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The FDA has, of late, been investigating the link between grain-free dog food and canine heart disease. Why? Because the FDA knows the importance of our diet, on our wellbeing. It suspects that there is a relation between canine dilated cardiomyopathy(DCM) and a grain-free dog diet.
The food items under investigation are legumes such as lentils and peas, legume seeds, potatoes. These food items are common in dogs reported with DCM. While DCM is not rare in dogs, the dog breeds reported with having this condition are not usually the ones at risk. Hence, the FDA thought it wise to examine what the co-relation could have been.
Can a grain-free diet really harm your dog’s heart?
The FDA thinks so. Dilated cardiomyopathy can weaken your dog’s heart muscle and lead to cardiac failure.
When the FDA investigated the diet being consumed by the diseased dogs, it realized that 90% of the food examined was grain-free ie. devoid of wheat, rice, barley, grains, soy. These diets also contained peas, lentils, and potatoes. No protein sources were found to be problematic.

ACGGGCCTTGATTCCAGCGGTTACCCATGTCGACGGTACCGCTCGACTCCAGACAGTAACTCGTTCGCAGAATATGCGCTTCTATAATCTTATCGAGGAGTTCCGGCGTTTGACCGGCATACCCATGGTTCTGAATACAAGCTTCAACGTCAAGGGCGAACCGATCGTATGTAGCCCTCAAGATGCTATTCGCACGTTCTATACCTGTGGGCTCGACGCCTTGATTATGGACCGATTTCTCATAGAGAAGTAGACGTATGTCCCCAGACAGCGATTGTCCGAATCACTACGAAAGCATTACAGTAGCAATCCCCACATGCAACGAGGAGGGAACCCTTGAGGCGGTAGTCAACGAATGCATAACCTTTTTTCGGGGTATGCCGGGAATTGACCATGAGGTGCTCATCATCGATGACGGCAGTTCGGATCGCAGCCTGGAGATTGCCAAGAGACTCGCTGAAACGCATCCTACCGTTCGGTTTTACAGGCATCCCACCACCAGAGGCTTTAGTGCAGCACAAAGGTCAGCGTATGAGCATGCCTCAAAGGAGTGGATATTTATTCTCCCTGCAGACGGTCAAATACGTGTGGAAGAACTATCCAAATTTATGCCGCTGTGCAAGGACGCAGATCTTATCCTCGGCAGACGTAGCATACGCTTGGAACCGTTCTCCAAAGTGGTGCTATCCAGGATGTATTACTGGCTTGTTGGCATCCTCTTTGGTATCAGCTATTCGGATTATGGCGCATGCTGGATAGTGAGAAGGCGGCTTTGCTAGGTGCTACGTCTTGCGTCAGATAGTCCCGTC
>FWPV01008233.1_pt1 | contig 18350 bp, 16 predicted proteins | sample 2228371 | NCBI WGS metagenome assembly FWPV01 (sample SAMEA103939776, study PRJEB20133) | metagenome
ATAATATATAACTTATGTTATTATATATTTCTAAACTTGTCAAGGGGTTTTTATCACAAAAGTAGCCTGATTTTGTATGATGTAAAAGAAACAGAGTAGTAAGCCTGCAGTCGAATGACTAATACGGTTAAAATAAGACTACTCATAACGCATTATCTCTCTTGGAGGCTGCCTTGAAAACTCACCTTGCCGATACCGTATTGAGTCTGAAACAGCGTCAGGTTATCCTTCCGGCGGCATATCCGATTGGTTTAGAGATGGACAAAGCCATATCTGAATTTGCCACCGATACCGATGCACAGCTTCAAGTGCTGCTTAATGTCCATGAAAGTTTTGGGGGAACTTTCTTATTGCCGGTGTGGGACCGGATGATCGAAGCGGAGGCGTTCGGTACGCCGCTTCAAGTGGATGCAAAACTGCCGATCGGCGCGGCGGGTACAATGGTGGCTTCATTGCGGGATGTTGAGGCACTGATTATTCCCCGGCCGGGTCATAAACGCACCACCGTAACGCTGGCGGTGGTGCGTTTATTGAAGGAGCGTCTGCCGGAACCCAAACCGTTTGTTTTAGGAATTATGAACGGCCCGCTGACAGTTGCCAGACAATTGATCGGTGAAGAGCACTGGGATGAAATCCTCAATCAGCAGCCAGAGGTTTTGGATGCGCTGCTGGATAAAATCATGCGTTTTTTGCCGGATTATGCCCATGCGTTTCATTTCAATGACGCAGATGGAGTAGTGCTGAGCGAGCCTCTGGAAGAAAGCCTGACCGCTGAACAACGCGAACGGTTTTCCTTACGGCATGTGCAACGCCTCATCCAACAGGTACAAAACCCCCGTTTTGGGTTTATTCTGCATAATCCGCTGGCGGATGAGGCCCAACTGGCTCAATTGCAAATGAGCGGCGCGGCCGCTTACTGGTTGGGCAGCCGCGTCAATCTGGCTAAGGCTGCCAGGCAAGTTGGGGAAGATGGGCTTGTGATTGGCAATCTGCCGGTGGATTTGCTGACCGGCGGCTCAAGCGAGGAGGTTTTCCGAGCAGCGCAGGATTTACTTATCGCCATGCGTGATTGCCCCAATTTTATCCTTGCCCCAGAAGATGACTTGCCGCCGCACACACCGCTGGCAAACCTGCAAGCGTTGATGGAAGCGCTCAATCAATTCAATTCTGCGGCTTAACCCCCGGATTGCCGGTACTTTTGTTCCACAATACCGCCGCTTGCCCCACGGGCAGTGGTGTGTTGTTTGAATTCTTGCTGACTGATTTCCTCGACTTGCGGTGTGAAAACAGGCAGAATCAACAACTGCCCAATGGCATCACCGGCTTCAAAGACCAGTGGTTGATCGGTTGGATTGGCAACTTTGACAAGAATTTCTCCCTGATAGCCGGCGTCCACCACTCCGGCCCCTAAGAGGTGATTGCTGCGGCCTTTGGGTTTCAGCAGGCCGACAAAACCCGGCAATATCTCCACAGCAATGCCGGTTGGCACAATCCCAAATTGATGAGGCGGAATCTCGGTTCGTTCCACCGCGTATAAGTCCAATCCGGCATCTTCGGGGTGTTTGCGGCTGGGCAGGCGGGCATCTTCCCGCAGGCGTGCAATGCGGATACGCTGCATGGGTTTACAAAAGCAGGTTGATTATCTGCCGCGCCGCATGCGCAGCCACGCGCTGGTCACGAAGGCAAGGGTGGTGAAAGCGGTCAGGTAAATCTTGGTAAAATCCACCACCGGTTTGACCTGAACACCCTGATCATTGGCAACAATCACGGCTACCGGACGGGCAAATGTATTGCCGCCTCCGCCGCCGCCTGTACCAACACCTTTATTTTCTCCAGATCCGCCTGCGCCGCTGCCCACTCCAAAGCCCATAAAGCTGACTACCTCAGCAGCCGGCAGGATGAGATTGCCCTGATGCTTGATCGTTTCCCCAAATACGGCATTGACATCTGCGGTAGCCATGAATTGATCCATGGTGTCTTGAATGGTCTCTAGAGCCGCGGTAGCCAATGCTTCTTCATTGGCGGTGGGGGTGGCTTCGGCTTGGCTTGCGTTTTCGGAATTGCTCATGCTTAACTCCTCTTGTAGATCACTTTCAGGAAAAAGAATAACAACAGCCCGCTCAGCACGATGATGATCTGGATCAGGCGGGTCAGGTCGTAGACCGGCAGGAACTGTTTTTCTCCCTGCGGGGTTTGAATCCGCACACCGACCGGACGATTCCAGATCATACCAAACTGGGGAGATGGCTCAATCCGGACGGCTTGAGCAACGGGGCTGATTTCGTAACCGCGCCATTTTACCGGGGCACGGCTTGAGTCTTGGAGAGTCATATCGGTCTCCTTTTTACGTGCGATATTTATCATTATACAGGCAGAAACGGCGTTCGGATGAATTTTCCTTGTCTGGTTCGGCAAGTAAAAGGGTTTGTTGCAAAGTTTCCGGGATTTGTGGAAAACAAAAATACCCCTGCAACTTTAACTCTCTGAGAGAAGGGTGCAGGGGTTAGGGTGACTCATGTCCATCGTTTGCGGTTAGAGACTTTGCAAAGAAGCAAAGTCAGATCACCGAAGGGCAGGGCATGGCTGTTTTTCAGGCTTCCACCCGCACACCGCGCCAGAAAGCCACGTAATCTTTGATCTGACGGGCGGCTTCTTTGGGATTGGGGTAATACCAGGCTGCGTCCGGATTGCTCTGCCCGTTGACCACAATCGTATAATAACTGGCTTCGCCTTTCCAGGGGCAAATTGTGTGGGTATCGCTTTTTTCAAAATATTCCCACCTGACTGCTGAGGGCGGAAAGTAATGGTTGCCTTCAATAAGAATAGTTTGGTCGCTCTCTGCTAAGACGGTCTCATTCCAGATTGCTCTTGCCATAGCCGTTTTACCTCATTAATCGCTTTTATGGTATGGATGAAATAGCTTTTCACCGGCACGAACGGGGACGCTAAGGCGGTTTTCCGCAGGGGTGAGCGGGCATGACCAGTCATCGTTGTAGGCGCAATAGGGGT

The FDA also listed 16 brands of dog food that it believed had connections with the development of DCM. It hasn’t stated anything definitive though, and investigations are continuing on the subject.
The FDA received 515 reports of DCM in dogs between 2014-2019.
Should you be concerned?
As a pet parent, you will naturally worry if the FDA suddenly comes out with a statement linking the food you’ve been feeding your dog with cardiac difficulties. Remember that the FDA is still speculating. If you’re worried the diet you’ve been feeding your dog is harmful to it, consult your vet.
Manufactured dog food also contains exotic fruits, meats, and vegetables. These ingredients could also be the culprit – one doesn’t know yet. Other factors may also be involved.
For now, the FDA has requested pet parents to report to them, if their pet develops DCM and they believe it could be as a result of their diet.
When you seek your vet’s counsel, you can both monitor your dog together for symptoms of DCM. The vet will be able to tailor a diet plan according to your dog’s individual growth and developmental needs.
One hundred nineteen dogs, out of those reported with DCM, have died. It’s a cause for concern. Research is still underway, and hopefully, we’ll have the answers we seek very soon. Until then, we need to be cautious of what we are feeding our dogs. Nothing matters more to a pet parent than their pet’s health, and no pet parent will want to jeopardize their pet’s health at any cost.